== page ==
Digital self-service in corporate lending: the treasury perspective

Man on phone in front of computerMan on phone in front of computer

What does the digitization of lending look like from a corporate treasurer’s point of view? In this article, which draws on conversations with a corporate treasury operation, we conclude that there’s huge potential for change.

Remote working and digital self-service are a given across many areas of activity today, retail banking included. Lending in the consumer space is making use of open banking, for example,
offering instant credit terms on checkout for digital purchases. As a consequence of this growing retail convenience, corporate customers expect a similar experience from their banks.

But corporate banking is lagging some way behind the retail world – especially when it comes to lending. It’s still not unusual for the majority of a treasury department’s banking relationships to deliver a very manual, spreadsheet-based service in lending. This can mean that a single treasury team member can be occupied full-time managing external debt because of the need to manipulate spreadsheets to be easier to understand. This time could be much better spent on higher-value tasks.

COVID-19 has added a new impetus to the need for digital self-service in corporate lending. While there’s been some focus on origination – perhaps understandably, because it's a front-office function that brings money into the bank – servicing is where improvement would be particularly valuable. The servicing relationship lasts anything from 5 to 10 years and can consume a great deal of resource within corporates as well as in banks.

According to the treasury operation we spoke with, a drawdown requires a document to be manually sent to two people for digital signature. To agree on interest figures, in some cases the treasury department exchanges spreadsheets with the bank to check that both parties’ numbers are in line. On one occasion, the treasury was even asked by a bank for a copy of a credit agreement that the bank couldn’t find. And a great deal of governance and control is still manual, with critical tasks such as KYC and covenant compliance driven by Outlook reminders. Missing these, of course, has serious consequences. The control and automation that a digitized platform offers would significantly reduce this risk.

For a large syndicated loan, the treasury team has to analyze lenders on a regular basis; but even here, minor elements such as lender name changes can create additional overhead, with hours of work needed in some cases to make information usable.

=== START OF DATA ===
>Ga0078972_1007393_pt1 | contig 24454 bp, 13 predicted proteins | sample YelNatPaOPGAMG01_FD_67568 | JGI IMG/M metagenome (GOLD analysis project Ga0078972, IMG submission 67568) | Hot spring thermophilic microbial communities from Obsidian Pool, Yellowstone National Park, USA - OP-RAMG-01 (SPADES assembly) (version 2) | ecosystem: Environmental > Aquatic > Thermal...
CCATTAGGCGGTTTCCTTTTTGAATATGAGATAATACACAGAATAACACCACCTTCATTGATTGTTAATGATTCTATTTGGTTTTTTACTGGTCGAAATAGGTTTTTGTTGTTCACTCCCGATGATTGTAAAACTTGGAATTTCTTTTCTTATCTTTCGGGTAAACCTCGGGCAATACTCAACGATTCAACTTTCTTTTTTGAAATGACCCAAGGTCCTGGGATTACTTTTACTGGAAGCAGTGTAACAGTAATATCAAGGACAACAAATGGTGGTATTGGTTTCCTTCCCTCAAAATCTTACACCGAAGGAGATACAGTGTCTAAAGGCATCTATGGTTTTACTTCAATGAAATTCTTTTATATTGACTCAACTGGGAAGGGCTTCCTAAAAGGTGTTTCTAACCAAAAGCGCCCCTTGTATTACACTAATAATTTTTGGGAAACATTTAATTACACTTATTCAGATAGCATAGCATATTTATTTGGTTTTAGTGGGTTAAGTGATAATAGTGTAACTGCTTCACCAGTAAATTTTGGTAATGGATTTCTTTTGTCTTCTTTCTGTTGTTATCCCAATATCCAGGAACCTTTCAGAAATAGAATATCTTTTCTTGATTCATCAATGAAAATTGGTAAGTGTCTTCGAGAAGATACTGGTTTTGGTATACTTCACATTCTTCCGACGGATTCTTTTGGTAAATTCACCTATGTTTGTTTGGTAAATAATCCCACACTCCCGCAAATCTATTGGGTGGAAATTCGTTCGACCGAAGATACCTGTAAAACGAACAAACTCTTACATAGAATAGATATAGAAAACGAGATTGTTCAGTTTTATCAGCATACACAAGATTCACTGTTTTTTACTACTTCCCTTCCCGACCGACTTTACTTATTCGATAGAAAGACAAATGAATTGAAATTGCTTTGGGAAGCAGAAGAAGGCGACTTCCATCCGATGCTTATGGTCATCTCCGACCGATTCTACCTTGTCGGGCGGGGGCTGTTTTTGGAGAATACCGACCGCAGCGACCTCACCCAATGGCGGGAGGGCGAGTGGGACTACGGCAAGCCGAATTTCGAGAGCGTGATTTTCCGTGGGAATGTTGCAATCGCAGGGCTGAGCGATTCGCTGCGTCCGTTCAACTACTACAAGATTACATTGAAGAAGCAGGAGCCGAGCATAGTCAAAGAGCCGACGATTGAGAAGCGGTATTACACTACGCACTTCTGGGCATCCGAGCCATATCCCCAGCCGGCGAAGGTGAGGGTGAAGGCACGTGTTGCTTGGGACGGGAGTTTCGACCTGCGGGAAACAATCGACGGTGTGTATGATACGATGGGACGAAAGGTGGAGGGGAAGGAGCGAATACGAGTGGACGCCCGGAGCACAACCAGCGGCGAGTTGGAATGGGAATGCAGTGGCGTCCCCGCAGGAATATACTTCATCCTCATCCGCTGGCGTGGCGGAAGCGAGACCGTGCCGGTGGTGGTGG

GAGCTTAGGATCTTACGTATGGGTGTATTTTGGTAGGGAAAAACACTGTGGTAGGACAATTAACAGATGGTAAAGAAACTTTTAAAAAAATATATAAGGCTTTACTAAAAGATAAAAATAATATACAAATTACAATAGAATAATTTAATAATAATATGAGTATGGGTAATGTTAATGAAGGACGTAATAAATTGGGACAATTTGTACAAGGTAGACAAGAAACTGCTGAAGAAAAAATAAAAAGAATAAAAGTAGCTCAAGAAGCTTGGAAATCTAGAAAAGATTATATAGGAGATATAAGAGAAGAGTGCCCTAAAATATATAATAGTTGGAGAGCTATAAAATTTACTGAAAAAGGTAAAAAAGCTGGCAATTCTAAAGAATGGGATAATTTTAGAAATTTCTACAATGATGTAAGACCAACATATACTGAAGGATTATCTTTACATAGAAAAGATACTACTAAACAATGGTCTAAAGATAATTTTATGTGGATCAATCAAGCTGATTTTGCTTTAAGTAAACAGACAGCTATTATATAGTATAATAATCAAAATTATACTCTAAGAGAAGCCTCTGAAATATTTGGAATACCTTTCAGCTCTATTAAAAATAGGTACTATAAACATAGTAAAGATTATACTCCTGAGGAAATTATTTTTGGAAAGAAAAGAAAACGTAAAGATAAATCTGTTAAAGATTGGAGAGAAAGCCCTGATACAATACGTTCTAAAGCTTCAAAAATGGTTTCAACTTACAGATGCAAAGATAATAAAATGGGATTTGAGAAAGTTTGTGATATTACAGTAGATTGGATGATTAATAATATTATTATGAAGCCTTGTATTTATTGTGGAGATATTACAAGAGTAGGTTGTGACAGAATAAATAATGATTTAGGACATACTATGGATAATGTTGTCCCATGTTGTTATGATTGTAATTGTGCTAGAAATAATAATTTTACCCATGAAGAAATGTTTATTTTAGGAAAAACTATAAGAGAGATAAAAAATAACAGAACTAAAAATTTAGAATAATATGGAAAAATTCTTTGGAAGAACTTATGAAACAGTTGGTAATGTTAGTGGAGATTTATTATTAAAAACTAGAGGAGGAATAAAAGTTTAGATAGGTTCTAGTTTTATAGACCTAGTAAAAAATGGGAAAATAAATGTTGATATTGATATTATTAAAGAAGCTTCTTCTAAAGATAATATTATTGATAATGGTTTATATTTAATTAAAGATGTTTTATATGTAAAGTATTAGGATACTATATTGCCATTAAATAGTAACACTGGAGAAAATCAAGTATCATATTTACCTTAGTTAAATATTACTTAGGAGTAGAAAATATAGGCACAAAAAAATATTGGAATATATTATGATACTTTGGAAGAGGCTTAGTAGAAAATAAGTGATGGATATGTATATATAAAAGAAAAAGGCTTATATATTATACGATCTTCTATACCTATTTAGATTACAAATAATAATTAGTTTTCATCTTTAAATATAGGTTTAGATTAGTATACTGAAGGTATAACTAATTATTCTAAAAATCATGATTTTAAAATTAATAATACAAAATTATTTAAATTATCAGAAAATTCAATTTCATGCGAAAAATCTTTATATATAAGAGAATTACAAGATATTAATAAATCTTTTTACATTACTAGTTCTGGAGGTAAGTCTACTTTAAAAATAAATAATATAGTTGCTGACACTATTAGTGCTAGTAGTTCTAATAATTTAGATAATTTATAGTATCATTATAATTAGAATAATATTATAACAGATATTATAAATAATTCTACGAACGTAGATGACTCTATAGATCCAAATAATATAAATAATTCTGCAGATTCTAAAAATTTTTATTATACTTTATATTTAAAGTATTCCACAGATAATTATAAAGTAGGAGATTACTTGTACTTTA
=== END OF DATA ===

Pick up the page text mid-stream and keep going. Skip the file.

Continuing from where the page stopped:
The combined pressures of COVID-19 and the upcoming shift to Alternative Reference Rates (ARRs) make the need for digitization even more pressing. While the extra calculations needed under ARRs will add more complexity across multiple banking relationships, they could easily be translated into a system. Corporate treasuries struggle with access to systems like cash management services, whereas banks have these systems at their disposal and can provide value by offering them to their corporate treasury clients.

As an asset class, corporate loans can be complex, with many moving parts including fee structures, currencies, spreads and analyses of companies’ financial conditions. Nonetheless, many integration opportunities exist. Finastra’s lending team working together with fintechs to explore ways to bridge the gaps between treasuries and banks.

There’s a valuable message for banks from treasuries: corporates place a premium on efficiency. Treasuries look at banks holistically, not just on the strength of one service area. If the overall service meets their needs and removes the burden from their teams, they are happy to pay more for it. They see banking relationships as symbiotic: if the bank provides something that’s useful, they are more likely to go back and ask for more.

Lack of automation around lending remains a major issue for treasury departments, so digital self-service is an opportunity for both banks and vendors. However, the future service model for delivering it may cross over traditional divides between players. For example, there could be a brokerage role in which third parties manage servicing, acting as an intermediary for multiple banks but without damaging banking relationships. And fintechs such as Finastra’s partner HUBX Arranger, which supports all stages of the syndication book build process, can provide elements of automation that can ultimately come together on a single platform.

That’s the ideal future from the point of view of the treasury operation we spoke with. Their view is that if banks could bring together lending, cash management, trade finance and other services onto a single platform, it would be a real game-changer.